3) Be able to be versatile at the 4. This used to just be about responding defensively to various looks from opposing offenses, but since last year it's also been about improving our offensive spacing as well. We need to have enough depth to play traditional power forwards at the 4 in some games, preferably with a stretch 4, but also to go four-guard/wing for long stretches as well when the match up calls for it.

The ideal roster:

4 Guards - You want two on the floor at any time at a minimum, with another on the bench providing major reserve minutes, so you can be safely rotating them throughout the game. Having sufficient depth here also means you can play three guards at a time (assuming at least one of them has good size, 6'4"-6'5", to cover opposing 3's) and allow your wings to slide down to a 4-spot in a small ball lineup.

3 Wings - With the small ball revolution, you always need at least one available (so preferably 2 on the roster to be safe) to have the size and physicality to play at the 4-spot. If there's any position group that it's safe to be down a body, this is probably it, such as this year where only Marco and Hunter really fill that role, or 2013-14 when Joe and Justin were our only two wings, though having a young third to bring along slowly and provide injury insurance is beneficial.

4 Posts - This used to be 5 bodies here, but with the shift to playing more small, there's less need to stock up on big guys. 4 players lets you have a primary rotation of 3 of them, with another being brought along slowly or available if needed for injury, while also having minutes available to give to a wing in a small lineup.

1 Developmental Redshirt and/or 1 Transfer Redshirt - As discussed above, if you're going to try and limit the number of active players on game day to 10 or 11, then it's an obvious choice to use the last scholarship or two on redshirts who will be ready a year down the road, and also provide additional good competition in practice.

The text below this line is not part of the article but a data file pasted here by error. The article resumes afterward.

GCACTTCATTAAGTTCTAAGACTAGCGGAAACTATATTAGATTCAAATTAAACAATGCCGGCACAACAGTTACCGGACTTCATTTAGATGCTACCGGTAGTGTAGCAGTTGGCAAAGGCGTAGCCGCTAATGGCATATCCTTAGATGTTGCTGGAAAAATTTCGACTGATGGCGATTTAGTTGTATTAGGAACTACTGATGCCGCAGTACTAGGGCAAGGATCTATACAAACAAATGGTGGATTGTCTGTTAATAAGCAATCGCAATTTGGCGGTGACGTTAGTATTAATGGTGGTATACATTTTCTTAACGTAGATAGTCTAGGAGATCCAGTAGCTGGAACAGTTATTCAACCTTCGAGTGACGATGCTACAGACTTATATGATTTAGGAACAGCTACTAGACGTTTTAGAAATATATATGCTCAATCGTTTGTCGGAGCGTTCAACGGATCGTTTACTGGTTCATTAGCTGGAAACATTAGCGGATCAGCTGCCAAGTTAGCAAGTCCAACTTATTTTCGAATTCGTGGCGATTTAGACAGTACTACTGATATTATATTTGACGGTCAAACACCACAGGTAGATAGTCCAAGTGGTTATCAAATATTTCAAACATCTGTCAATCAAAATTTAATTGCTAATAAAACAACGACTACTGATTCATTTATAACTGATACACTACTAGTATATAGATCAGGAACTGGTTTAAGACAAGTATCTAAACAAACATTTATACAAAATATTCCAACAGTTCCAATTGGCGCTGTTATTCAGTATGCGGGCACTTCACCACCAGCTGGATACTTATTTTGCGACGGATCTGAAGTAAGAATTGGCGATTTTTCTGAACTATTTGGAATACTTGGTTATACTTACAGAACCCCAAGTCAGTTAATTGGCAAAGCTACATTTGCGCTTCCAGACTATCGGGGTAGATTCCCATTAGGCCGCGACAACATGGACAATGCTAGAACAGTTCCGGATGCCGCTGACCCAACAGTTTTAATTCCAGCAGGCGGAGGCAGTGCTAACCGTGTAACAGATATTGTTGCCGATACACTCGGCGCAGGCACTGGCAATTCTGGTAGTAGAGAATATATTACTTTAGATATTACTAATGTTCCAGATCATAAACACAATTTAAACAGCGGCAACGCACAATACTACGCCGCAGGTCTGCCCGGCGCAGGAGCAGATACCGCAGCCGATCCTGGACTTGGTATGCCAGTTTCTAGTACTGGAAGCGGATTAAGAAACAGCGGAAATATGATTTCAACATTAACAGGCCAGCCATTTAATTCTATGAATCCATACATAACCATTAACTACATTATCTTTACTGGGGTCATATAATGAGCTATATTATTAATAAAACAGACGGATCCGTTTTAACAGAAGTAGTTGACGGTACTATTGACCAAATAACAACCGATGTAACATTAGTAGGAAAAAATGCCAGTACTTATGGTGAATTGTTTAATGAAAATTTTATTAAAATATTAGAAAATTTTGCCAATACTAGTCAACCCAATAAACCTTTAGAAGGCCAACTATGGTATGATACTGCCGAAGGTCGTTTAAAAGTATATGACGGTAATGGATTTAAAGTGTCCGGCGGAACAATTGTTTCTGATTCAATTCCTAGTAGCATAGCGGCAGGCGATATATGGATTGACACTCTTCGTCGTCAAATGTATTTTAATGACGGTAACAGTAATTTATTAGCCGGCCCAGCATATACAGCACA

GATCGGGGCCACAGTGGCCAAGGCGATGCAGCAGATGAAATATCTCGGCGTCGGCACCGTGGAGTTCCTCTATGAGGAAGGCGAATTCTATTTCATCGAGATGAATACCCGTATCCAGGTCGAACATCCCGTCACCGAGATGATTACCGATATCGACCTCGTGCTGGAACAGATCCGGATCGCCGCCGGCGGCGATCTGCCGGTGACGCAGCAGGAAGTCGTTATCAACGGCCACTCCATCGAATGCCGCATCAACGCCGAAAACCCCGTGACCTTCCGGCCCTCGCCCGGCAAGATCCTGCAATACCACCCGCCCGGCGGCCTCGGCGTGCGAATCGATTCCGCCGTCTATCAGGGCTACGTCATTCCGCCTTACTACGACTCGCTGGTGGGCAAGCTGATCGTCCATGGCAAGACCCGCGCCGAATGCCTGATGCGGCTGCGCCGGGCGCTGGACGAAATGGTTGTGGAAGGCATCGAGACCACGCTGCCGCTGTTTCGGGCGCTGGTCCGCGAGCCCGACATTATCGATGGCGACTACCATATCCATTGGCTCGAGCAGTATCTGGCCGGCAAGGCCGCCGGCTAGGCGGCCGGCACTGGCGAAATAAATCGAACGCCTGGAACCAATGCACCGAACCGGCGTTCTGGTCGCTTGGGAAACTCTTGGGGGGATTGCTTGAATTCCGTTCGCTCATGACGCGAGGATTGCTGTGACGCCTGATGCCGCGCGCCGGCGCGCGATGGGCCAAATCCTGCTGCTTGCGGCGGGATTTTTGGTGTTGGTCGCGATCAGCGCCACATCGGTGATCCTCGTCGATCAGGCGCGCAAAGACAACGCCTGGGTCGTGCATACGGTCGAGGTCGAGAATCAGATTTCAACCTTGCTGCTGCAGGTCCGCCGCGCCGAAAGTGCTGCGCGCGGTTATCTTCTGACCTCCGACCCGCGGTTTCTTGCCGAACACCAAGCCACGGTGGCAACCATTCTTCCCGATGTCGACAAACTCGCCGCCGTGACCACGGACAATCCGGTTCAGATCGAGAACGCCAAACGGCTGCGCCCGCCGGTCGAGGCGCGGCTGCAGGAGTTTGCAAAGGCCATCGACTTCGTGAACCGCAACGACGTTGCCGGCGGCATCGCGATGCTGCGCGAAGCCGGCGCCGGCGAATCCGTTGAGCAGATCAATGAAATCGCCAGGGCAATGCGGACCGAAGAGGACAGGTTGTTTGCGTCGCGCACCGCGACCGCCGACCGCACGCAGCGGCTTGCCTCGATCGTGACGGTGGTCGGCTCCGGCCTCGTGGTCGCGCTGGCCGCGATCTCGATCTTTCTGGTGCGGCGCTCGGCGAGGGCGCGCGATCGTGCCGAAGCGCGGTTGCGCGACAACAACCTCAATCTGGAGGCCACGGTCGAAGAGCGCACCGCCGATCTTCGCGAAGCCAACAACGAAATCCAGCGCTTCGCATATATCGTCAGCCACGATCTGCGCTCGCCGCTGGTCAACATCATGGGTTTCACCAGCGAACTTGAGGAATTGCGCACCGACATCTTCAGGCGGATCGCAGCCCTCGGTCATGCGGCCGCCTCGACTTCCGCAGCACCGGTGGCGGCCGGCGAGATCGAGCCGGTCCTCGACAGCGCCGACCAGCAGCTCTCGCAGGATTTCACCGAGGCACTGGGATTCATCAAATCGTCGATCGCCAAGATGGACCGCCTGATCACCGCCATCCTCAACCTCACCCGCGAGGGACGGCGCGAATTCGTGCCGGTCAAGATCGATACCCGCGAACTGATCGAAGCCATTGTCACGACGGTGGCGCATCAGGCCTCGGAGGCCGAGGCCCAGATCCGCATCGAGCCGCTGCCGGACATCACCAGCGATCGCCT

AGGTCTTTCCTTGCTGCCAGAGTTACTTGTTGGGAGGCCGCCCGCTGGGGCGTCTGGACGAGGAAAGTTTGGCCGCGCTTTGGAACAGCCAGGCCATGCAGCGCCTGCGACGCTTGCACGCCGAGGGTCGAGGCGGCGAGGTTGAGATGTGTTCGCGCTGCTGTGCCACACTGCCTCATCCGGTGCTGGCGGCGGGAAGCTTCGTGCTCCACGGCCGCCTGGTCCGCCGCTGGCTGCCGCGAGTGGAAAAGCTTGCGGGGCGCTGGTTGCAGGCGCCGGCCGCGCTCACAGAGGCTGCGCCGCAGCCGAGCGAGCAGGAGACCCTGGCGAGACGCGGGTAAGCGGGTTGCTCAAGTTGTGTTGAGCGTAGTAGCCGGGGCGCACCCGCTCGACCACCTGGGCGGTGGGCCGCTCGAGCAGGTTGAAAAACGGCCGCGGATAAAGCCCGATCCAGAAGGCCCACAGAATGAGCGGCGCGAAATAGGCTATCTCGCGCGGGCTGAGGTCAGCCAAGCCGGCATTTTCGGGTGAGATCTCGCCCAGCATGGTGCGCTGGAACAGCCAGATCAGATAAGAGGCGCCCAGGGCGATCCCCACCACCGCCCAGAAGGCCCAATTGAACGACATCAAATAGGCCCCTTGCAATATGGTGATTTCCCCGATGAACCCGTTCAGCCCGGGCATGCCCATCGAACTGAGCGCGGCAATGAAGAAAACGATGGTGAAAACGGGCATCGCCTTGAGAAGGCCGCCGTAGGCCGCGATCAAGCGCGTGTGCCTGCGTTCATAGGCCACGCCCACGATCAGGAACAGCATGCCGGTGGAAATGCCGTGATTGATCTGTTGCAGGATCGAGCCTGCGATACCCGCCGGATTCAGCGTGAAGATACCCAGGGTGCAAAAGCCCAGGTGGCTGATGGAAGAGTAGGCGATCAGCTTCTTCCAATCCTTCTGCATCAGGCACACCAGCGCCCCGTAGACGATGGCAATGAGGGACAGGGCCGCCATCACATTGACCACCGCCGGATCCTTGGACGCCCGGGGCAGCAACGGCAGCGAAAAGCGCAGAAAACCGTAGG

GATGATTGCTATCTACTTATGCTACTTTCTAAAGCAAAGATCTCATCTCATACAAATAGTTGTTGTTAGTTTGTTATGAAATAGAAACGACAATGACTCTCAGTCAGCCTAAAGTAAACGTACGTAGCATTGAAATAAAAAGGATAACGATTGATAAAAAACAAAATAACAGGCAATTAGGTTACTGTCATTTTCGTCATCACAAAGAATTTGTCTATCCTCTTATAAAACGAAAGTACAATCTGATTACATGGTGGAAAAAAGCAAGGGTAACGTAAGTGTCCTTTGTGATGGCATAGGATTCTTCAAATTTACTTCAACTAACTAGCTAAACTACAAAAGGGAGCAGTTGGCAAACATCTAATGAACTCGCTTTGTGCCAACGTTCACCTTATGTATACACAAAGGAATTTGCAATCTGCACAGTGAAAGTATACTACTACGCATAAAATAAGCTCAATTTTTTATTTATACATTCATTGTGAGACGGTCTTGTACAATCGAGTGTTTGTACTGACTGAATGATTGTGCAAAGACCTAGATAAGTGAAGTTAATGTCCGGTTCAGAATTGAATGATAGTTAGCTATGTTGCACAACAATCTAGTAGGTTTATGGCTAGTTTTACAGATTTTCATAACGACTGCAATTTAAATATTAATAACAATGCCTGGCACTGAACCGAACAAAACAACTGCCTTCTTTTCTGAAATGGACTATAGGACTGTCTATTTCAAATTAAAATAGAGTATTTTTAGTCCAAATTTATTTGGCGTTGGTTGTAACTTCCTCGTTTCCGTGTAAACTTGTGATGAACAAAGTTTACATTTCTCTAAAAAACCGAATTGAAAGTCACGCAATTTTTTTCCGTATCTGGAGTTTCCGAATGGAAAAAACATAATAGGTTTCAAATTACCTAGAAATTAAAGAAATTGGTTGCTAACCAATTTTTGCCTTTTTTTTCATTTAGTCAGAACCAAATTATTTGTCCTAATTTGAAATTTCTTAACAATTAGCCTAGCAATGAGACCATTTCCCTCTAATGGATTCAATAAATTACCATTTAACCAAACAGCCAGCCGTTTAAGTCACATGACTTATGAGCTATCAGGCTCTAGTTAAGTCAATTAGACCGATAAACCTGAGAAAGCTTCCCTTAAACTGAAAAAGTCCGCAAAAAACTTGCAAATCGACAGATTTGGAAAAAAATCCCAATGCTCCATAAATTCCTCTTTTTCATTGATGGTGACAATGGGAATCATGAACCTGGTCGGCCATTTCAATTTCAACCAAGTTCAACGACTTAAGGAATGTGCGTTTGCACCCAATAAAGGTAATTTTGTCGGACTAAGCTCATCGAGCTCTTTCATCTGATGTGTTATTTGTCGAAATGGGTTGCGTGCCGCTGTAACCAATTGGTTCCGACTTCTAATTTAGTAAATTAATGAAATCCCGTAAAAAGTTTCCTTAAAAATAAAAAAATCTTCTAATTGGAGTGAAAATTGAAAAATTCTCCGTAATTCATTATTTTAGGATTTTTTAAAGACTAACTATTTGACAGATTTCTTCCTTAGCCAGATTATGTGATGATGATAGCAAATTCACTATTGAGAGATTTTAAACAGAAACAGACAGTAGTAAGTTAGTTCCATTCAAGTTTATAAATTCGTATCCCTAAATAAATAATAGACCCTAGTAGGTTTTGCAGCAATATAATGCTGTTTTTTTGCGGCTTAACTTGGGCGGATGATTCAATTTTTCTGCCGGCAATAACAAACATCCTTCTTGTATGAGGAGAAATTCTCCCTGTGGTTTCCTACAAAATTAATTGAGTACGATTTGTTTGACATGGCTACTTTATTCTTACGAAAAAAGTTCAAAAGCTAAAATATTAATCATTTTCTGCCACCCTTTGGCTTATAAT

This checks all of the boxes discussed above. Obviously it's a target, and in any given year it may fall a body short in one or more categories due to attrition. 

But this is a roster that gives Coach Bennett a lot of versatility, the ability to play either big or small, and the ability to put multiple ball-handlers on the floor at one time while having another available in reserve. It also allows Tony to stash future contributors on the bench, has enough minutes available for high upside freshmen to get on the floor and grow, and leaves room for last minute must-take targets (or rewarding well-deserving walk-ons!).

This is just my opinion, and I know it's never going to work out perfectly, and that Tony and the staff may see things differently. But if I were going to have a big recruiting white board in the staff offices in JPJ, this is how I would be targeting to spend my 13 scholarships in any given year.


Next up: Positional recruiting needs this summer

This article contains the tags:

2018 Recruiting, 2018 Primer